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FBI Releases Files Into Death Of Former Russian Press Minister Lesin


Russian President Vladimir Putin (L) gestures as Mass Media Minister Mikhail Lesin listens to him during a meeting with local press in the far eastern city of Vladivostok, August 24, 2002

WASHINGTON -- The FBI has released dozens of pages from its investigation into the death of Mikhail Lesin, files that largely corroborate earlier police and other reports about the circumstances behind the former Russian press minister's 2015 death.

The 56-page file, released by the U.S. law enforcement agency on January 26, includes heavily redacted copies of the medical and toxicology exam of Lesin's body, as well as the investigation by forensic experts into the closed-circuit video footage of the hotel where he lived in his final days.

Lesin's death was declared accidental, due to blunt force injuries to the neck, torso, and lower upper extremities, according to a final report released in October 2016 by the U.S. Attorney’s office for Washington and city police. Acute ethanol intoxication was a contributing factor.

A city police report released in December 2017 highlighted Lesin's heavy drinking at Washington's Four Seasons Hotel, and later at the Dupont Circle Hotel, where he was found dead on November 5, 2015, just a few blocks from the White House.

Deep Suspicion

But deep suspicion remains among many journalists and Russia-watchers, as well as some business acquaintances, over the exact circumstances of the death of the once-powerful, wealthy Russian figure -- who was instrumental in the Kremlin’s crackdown on independent TV and in the creation of the Russia Today TV channel.

The FBI file said forensic investigators examined dozens of hours of video footage from hotel cameras. In the footage from the Dupont Circle Hotel, one camera caught "a rather clear picture of the back of Lesin's head" at 10:48 a.m. on November 4, 2015.

A police investigative photograph of the hotel room where Mikhail Lesin was found dead on Nov. 5, 2015.
A police investigative photograph of the hotel room where Mikhail Lesin was found dead on Nov. 5, 2015.

​The file notes that Lesin is then not seen leaving his hotel room again; his body was found dead at 11:32 a.m. on November 5, 2015, approximately 25 hours later.

Lesin was Russian President Vladimir Putin's press minister in the early 2000s. He was instrumental in bringing the country's national TV channels under Kremlin control, primarily the once-feisty channel NTV. Later, he set up the TV channel Russia Today, now known as RT.

He fell out of favor with the Kremlin, however, sometime between 2012 and 2014, and he largely fell out of the public eye.

In 2014, a year before his death, Lesin had drawn attention from the U.S. Senate, where one lawmaker had called on the FBI to investigate him for possible money laundering.

Beverly Hills Mansions

Lesin owned mansions in Beverly Hills, California, where his children and estranged wife live.

Much of Lesin's wealth came from a private company he set up in the 1990s to sell television advertising on Russia's then-exploding TV-advertising market. That company, called Video International, or VI, was later acquired by Yury Kovalchuk, the main shareholder of Bank Rossia, which has been closely linked to the Kremlin.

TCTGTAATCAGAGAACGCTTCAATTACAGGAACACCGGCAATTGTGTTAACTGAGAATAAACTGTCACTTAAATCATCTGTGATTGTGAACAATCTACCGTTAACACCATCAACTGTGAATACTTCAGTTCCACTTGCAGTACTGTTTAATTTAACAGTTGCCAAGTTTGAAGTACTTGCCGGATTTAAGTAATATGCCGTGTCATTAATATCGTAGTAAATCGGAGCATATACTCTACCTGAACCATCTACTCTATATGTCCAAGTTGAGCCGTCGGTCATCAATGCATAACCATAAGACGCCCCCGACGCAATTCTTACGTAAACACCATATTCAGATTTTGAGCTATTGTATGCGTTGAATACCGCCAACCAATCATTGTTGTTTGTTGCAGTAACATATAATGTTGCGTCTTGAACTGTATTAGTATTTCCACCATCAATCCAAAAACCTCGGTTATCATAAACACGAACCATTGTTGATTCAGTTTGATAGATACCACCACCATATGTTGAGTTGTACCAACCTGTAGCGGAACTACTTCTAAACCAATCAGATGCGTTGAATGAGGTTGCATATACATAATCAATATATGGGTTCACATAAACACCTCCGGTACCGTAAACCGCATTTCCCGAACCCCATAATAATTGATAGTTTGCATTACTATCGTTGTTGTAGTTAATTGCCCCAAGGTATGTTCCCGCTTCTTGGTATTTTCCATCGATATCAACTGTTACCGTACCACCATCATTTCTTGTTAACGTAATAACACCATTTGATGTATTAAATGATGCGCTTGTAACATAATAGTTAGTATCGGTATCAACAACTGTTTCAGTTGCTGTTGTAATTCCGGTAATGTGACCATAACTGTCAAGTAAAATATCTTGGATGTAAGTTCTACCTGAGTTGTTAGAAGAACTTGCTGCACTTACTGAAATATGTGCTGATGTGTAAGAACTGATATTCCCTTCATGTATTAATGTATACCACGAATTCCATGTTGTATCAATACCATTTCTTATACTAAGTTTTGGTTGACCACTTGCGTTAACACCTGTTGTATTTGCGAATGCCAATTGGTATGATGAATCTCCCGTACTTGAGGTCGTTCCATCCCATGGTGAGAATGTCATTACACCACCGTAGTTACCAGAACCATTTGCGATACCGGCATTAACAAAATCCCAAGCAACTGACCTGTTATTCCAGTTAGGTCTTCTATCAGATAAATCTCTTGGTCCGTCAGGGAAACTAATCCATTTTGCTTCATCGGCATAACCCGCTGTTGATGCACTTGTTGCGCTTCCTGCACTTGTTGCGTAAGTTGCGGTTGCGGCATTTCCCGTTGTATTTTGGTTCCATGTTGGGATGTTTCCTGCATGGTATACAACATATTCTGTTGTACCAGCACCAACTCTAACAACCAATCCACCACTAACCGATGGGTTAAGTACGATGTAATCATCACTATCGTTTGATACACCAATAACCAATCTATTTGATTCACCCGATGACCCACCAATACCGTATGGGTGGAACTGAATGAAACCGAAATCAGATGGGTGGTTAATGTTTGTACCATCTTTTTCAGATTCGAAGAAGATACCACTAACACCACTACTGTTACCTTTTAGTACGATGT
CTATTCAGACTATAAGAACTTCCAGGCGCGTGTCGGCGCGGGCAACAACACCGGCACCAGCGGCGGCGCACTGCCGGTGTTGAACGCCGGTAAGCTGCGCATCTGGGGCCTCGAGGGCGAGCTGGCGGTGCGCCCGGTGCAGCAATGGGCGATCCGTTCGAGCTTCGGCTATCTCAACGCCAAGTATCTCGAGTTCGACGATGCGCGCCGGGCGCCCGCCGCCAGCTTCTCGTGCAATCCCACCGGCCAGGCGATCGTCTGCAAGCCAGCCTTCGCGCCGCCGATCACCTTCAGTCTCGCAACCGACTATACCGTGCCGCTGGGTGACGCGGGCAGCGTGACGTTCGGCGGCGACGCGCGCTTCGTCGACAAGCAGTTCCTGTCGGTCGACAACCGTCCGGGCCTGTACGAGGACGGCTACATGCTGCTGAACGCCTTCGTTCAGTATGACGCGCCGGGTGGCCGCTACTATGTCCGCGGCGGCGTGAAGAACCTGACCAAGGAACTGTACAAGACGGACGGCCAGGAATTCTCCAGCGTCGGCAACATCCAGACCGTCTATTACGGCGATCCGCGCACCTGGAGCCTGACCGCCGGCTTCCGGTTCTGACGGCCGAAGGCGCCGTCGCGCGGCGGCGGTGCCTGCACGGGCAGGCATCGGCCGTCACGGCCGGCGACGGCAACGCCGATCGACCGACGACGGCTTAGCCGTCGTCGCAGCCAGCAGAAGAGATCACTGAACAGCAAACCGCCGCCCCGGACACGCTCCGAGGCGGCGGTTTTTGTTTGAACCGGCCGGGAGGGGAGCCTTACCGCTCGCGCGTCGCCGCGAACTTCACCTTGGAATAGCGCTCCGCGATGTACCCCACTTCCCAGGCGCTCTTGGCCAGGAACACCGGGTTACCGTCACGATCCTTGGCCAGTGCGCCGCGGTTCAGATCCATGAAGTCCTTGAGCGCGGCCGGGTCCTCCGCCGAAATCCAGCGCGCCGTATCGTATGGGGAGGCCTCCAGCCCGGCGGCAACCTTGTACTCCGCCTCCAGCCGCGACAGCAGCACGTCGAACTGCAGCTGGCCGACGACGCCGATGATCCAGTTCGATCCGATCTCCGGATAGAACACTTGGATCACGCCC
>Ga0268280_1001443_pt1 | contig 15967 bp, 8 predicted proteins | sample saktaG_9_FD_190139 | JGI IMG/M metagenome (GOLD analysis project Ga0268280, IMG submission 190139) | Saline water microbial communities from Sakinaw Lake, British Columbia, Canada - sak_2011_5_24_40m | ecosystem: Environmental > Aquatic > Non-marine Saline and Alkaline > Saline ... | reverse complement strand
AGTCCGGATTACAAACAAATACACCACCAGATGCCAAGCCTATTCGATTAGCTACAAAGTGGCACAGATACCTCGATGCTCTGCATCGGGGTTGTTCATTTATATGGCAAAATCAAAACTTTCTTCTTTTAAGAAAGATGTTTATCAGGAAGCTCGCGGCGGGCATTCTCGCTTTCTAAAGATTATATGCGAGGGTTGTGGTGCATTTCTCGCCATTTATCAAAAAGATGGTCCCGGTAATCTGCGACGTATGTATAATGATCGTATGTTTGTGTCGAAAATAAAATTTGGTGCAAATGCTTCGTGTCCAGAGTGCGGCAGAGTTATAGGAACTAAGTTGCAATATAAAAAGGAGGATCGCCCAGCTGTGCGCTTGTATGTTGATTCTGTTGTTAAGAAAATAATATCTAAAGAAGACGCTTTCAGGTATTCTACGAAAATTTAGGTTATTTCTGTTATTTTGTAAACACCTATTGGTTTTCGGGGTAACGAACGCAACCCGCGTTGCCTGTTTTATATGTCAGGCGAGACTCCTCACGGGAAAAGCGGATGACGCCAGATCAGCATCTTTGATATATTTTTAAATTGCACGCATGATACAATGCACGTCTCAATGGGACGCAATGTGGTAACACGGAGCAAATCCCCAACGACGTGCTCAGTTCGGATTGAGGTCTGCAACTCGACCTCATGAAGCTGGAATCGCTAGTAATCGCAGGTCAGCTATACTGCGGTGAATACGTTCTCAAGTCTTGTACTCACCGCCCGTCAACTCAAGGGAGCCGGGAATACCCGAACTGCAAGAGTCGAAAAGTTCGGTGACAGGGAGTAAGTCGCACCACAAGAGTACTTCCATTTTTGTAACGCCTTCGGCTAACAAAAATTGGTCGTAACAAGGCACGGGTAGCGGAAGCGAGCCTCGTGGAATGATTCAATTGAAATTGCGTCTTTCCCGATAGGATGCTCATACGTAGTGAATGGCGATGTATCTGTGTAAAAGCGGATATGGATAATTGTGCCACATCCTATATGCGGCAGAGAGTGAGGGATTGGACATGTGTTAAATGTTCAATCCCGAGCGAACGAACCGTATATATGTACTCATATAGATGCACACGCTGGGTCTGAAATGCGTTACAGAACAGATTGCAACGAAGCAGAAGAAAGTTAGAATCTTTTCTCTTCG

Lesin was not known to be a regular visitor to Washington. But not long after his death, it emerged that one of his reasons for being in the U.S. capital was to attend a gala fund-raiser at the Wilson Center’s Kennan Institute on November 3, two days before his body was found.

One of the philanthropists being honored that night was the influential Russian banker Pyotr Aven. Lesin never attended the event.

Aven also attended a private event at the Atlantic Council, another Washington think tank, on November 4. According to a person with knowledge of that event, Lesin had sought to attend as well, but the organizers declined to include him.

'Stumbling Drunk'

The D.C. city police report released in December said that on November 4, at around 2 p.m., a Dupont Circle security guard who reported finding Lesin "stumbling drunk" in his room, asked if he needed medical help. Lesin put his arm on the guard's shoulder and replied "nyet," the report said.

About six hours later, at 8:16 p.m., another guard found Lesin lying face down on the floor in his room. He was breathing but the guard said he was unable to wake him, the report said.

The following morning, at around 11:30 a.m., a security guard who went to Lesin's room to remind him to check out found him still face down on the floor. The guard called for medical help, and responding police determined Lesin was dead.

The FBI files also include 29 pages from the city medical examiner's office. However, the files are all nearly entirely redacted.

Russia officials have said little publicly about Lesin's death, aside from indicating early on that they expected U.S. law enforcement to provide full details.

Since his death, some of Lesin’s assets have been gradually sold off. His yacht was sold in Florida in 2016, listed for $40 million.

Earlier last year, his two Beverly Hills mansions were listed for sale, at $23 million and $29 million. It wasn’t immediately clear if the homes had sold already.

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